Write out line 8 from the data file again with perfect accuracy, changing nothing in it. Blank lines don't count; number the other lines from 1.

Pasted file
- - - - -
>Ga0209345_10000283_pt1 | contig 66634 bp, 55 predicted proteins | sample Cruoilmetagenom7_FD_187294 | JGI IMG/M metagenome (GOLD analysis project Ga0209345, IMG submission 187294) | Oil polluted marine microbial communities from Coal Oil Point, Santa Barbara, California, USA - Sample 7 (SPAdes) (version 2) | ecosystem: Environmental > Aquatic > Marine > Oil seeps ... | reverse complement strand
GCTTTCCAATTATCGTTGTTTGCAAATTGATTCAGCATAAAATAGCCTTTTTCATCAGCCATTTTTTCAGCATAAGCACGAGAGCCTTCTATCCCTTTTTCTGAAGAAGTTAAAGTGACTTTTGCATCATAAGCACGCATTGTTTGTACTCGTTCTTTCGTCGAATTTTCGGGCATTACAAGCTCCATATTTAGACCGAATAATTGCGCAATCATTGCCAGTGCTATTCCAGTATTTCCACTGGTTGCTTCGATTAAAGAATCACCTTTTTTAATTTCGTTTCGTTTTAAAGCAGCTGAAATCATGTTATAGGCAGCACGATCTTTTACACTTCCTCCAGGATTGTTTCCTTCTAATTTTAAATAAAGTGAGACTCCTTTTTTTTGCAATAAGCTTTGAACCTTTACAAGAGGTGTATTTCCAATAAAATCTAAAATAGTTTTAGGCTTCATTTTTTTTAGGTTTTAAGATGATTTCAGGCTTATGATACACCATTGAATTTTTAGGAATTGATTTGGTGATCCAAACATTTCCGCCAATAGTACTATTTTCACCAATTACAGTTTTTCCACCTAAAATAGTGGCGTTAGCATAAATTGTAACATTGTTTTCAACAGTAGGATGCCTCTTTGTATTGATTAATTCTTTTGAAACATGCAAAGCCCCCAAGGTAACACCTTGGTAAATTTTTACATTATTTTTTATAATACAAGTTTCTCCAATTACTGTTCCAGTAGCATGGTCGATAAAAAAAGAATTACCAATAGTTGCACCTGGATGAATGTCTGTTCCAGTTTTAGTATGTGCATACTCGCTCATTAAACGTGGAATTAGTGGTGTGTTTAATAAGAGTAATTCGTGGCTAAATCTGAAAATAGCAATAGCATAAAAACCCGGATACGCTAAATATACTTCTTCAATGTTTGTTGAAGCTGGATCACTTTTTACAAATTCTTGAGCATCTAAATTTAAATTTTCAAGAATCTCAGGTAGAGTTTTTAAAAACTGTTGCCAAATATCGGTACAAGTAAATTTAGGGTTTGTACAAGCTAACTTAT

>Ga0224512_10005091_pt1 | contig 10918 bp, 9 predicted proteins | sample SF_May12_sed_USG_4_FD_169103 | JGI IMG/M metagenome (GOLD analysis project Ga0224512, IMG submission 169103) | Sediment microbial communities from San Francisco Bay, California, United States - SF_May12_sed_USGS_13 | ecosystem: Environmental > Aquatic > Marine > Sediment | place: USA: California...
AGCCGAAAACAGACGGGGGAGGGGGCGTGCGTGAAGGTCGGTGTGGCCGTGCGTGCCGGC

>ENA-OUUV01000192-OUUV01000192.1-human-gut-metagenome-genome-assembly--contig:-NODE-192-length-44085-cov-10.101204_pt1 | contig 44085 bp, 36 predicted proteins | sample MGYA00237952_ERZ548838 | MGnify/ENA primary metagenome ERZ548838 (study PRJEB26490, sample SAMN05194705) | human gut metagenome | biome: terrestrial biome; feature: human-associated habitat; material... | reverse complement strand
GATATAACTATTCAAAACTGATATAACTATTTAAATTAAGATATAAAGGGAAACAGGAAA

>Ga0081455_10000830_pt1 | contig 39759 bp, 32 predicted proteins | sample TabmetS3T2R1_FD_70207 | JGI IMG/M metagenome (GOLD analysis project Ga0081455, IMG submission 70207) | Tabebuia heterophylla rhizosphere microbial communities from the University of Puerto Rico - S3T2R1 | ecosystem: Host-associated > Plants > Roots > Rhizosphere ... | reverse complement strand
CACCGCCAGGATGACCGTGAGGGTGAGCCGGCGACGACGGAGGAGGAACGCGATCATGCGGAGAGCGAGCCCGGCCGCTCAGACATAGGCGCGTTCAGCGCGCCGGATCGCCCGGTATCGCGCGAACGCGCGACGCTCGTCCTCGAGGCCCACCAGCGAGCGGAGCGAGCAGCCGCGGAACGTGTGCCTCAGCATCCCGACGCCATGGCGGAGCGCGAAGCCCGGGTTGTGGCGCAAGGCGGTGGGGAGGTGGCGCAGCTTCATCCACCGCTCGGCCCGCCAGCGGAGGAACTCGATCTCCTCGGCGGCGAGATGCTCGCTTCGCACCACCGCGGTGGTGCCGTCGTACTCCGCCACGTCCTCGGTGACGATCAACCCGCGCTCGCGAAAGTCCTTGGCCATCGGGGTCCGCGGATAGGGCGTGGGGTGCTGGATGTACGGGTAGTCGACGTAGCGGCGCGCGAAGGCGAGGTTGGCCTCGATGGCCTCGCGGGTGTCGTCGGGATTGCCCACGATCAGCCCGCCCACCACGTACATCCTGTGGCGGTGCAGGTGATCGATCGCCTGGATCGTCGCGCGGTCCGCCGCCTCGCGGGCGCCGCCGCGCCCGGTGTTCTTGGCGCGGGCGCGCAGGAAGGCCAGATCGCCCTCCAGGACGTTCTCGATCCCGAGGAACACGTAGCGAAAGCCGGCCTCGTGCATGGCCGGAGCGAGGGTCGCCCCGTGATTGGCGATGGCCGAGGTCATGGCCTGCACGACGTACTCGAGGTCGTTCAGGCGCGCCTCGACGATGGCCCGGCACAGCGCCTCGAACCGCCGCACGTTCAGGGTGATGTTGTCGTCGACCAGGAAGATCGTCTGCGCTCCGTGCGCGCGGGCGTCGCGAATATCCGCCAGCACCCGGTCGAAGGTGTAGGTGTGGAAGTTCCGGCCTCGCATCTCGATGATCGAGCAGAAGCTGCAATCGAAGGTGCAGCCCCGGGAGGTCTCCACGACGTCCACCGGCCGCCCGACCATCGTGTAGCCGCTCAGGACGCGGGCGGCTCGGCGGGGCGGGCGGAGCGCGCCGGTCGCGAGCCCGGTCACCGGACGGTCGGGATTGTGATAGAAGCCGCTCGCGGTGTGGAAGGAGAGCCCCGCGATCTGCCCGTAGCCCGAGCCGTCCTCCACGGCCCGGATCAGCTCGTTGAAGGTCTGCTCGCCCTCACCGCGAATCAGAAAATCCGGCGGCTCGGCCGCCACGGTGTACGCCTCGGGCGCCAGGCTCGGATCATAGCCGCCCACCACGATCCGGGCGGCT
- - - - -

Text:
CACCGCCAGGATGACCGTGAGGGTGAGCCGGCGACGACGGAGGAGGAACGCGATCATGCGGAGAGCGAGCCCGGCCGCTCAGACATAGGCGCGTTCAGCGCGCCGGATCGCCCGGTATCGCGCGAACGCGCGACGCTCGTCCTCGAGGCCCACCAGCGAGCGGAGCGAGCAGCCGCGGAACGTGTGCCTCAGCATCCCGACGCCATGGCGGAGCGCGAAGCCCGGGTTGTGGCGCAAGGCGGTGGGGAGGTGGCGCAGCTTCATCCACCGCTCGGCCCGCCAGCGGAGGAACTCGATCTCCTCGGCGGCGAGATGCTCGCTTCGCACCACCGCGGTGGTGCCGTCGTACTCCGCCACGTCCTCGGTGACGATCAACCCGCGCTCGCGAAAGTCCTTGGCCATCGGGGTCCGCGGATAGGGCGTGGGGTGCTGGATGTACGGGTAGTCGACGTAGCGGCGCGCGAAGGCGAGGTTGGCCTCGATGGCCTCGCGGGTGTCGTCGGGATTGCCCACGATCAGCCCGCCCACCACGTACATCCTGTGGCGGTGCAGGTGATCGATCGCCTGGATCGTCGCGCGGTCCGCCGCCTCGCGGGCGCCGCCGCGCCCGGTGTTCTTGGCGCGGGCGCGCAGGAAGGCCAGATCGCCCTCCAGGACGTTCTCGATCCCGAGGAACACGTAGCGAAAGCCGGCCTCGTGCATGGCCGGAGCGAGGGTCGCCCCGTGATTGGCGATGGCCGAGGTCATGGCCTGCACGACGTACTCGAGGTCGTTCAGGCGCGCCTCGACGATGGCCCGGCACAGCGCCTCGAACCGCCGCACGTTCAGGGTGATGTTGTCGTCGACCAGGAAGATCGTCTGCGCTCCGTGCGCGCGGGCGTCGCGAATATCCGCCAGCACCCGGTCGAAGGTGTAGGTGTGGAAGTTCCGGCCTCGCATCTCGATGATCGAGCAGAAGCTGCAATCGAAGGTGCAGCCCCGGGAGGTCTCCACGACGTCCACCGGCCGCCCGACCATCGTGTAGCCGCTCAGGACGCGGGCGGCTCGGCGGGGCGGGCGGAGCGCGCCGGTCGCGAGCCCGGTCACCGGACGGTCGGGATTGTGATAGAAGCCGCTCGCGGTGTGGAAGGAGAGCCCCGCGATCTGCCCGTAGCCCGAGCCGTCCTCCACGGCCCGGATCAGCTCGTTGAAGGTCTGCTCGCCCTCACCGCGAATCAGAAAATCCGGCGGCTCGGCCGCCACGGTGTACGCCTCGGGCGCCAGGCTCGGATCATAGCCGCCCACCACGATCCGGGCGGCT